Drunk driving through Enniskillen gets driver ‘perilously close’ to jail time


Alex Kurial
Local Journalism Initiative

“You came perilously close to a jail sentence.”

Justice Deborah Austin wanted Ben Waite to know just how close he was to landing behind bars after his second drunk driving conviction.

Waite, 30, was in Sarnia Court answering for a summer incident outside Petrolia where he was driving at more than twice the legal alcohol limit.

Just before midnight Aug. 29 an OPP officer noticed a pickup truck revving loudly and breaking erratically travelling along Rokeby Line. The officer pursued the truck up Wanstead Road and onto Petrolia Line.

When the truck started alternating between the opposite lane and the shoulders the officer made a stop.

Waite, behind the wheel, said he hadn’t been drinking. But an answer of ‘Inwood Road’ when asked where he was cast doubt on this claim.

Waite was taken to Petrolia OPP and registered a blood alcohol level of .216. His truck meanwhile was moved to the impound lot, a few hundred metres from where he was pulled over.

“This is a matter where, were it not for mitigation of a very early guilty plea, the Crown would be seeking a period of custody for Mr. Waite,” says Crown Attorney Meaghan Jones.
“The most aggravating thing here is he does have a previous conviction for… drinking and driving that caused bodily harm,” she says of a 2014 conviction. “So Mr. Waite is in a situation where he knows how devastating this kind of conduct can be.

“And yet on this date, there was still drinking and alcohol and cars and the risk that causes to the community is immense,” says Jones.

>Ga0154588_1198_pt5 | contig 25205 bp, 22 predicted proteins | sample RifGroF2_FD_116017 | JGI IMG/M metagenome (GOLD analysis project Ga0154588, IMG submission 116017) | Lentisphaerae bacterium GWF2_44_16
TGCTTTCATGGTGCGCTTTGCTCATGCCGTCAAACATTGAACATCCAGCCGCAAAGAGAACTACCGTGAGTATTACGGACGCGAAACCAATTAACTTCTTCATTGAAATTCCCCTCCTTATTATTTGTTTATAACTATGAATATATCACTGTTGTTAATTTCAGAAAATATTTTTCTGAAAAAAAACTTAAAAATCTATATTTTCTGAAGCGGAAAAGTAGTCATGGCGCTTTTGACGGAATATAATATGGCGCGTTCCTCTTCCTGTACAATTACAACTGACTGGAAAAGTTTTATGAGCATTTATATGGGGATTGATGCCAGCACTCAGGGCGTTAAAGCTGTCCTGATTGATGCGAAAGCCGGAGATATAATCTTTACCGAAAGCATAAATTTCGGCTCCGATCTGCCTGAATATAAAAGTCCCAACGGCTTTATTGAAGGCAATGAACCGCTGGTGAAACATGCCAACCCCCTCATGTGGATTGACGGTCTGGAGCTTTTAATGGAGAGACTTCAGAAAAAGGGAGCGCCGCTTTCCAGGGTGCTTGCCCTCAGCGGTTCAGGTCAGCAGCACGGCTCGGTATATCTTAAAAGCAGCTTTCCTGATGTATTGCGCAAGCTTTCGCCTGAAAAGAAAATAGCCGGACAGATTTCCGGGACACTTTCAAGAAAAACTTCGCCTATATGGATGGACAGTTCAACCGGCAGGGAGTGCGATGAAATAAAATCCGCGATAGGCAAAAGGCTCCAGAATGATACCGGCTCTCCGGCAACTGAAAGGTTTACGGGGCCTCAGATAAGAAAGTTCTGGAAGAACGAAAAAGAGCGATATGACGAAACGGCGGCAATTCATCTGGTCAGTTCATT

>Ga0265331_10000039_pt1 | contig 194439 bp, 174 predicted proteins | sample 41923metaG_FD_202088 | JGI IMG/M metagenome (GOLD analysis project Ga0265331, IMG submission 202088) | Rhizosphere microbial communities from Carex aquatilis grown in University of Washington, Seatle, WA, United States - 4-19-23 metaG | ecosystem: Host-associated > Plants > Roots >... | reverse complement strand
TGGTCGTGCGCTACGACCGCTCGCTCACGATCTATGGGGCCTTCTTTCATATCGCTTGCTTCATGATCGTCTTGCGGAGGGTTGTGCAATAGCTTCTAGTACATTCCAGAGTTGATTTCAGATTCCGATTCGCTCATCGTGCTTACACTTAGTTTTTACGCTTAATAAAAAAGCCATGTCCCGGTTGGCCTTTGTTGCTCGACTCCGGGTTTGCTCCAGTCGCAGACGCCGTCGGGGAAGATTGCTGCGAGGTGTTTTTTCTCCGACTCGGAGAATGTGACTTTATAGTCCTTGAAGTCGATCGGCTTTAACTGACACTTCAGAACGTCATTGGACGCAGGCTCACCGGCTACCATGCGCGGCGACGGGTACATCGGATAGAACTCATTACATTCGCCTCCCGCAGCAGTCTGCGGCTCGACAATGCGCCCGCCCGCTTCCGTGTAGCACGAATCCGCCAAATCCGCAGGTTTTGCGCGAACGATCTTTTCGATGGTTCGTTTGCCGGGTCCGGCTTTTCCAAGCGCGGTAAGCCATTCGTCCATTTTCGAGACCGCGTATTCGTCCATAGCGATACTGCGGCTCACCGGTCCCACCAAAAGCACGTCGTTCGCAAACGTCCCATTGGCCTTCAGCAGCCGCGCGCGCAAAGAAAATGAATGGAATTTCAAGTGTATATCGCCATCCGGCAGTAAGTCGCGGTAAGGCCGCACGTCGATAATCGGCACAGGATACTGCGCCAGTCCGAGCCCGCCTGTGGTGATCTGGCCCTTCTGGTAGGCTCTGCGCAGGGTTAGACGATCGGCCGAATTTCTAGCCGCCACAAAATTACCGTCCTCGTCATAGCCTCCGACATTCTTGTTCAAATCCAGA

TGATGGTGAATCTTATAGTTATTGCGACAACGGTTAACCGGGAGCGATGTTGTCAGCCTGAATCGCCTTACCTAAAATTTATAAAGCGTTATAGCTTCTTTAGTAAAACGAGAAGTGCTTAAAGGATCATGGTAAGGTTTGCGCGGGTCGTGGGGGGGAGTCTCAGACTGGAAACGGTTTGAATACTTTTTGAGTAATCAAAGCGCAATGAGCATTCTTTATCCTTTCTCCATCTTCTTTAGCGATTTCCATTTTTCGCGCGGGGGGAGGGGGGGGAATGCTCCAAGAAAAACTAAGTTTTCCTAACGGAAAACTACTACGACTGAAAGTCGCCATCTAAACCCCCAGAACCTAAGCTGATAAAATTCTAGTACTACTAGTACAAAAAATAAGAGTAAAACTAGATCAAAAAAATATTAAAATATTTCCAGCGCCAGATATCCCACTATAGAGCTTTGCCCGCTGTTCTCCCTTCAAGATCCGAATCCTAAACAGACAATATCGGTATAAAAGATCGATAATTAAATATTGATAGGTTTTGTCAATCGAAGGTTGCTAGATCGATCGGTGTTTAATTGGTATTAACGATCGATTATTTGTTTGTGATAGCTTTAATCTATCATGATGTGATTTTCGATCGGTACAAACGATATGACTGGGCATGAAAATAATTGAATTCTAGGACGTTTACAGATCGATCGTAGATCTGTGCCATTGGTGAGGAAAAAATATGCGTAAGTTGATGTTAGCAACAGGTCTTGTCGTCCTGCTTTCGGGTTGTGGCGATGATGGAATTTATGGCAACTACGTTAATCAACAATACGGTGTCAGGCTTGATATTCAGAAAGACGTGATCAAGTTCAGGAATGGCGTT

Defence Lawyer Terry Brandon says her client “acknowledges alcohol has been a problem… He appears to be amenable to seeking and securing help in that area.”

Waite says he’s quit drinking alcohol since this latest incident. Brandon says maintaining sobriety is key, “because if he’s back here again, especially with this record, he will be facing potentially some significant incarceration. And I believe that’s not lost on Mr. Waite.”

In light of jail, Jones and Brandon settled on an elevated fine of $3,500, a two year driving ban and 12 months of probation where Waite must take counselling for alcohol abuse.

“That’s the portion of the sentence that goes toward rehabilitation in the hopes that there’s not going to be a point down the road where the Crown is asking for custody,” says Jones.

Waite acknowledged there can’t be a third strike. “I hope that me messing up again will be the last straw, there will never be another time,” he says.

“But for this joint submission you would be going to jail because of the aggravating circumstances,” says Austin. “Clearly the aim is to have you maintain your sobriety and eliminate the impacts for those around you and for public safety.”

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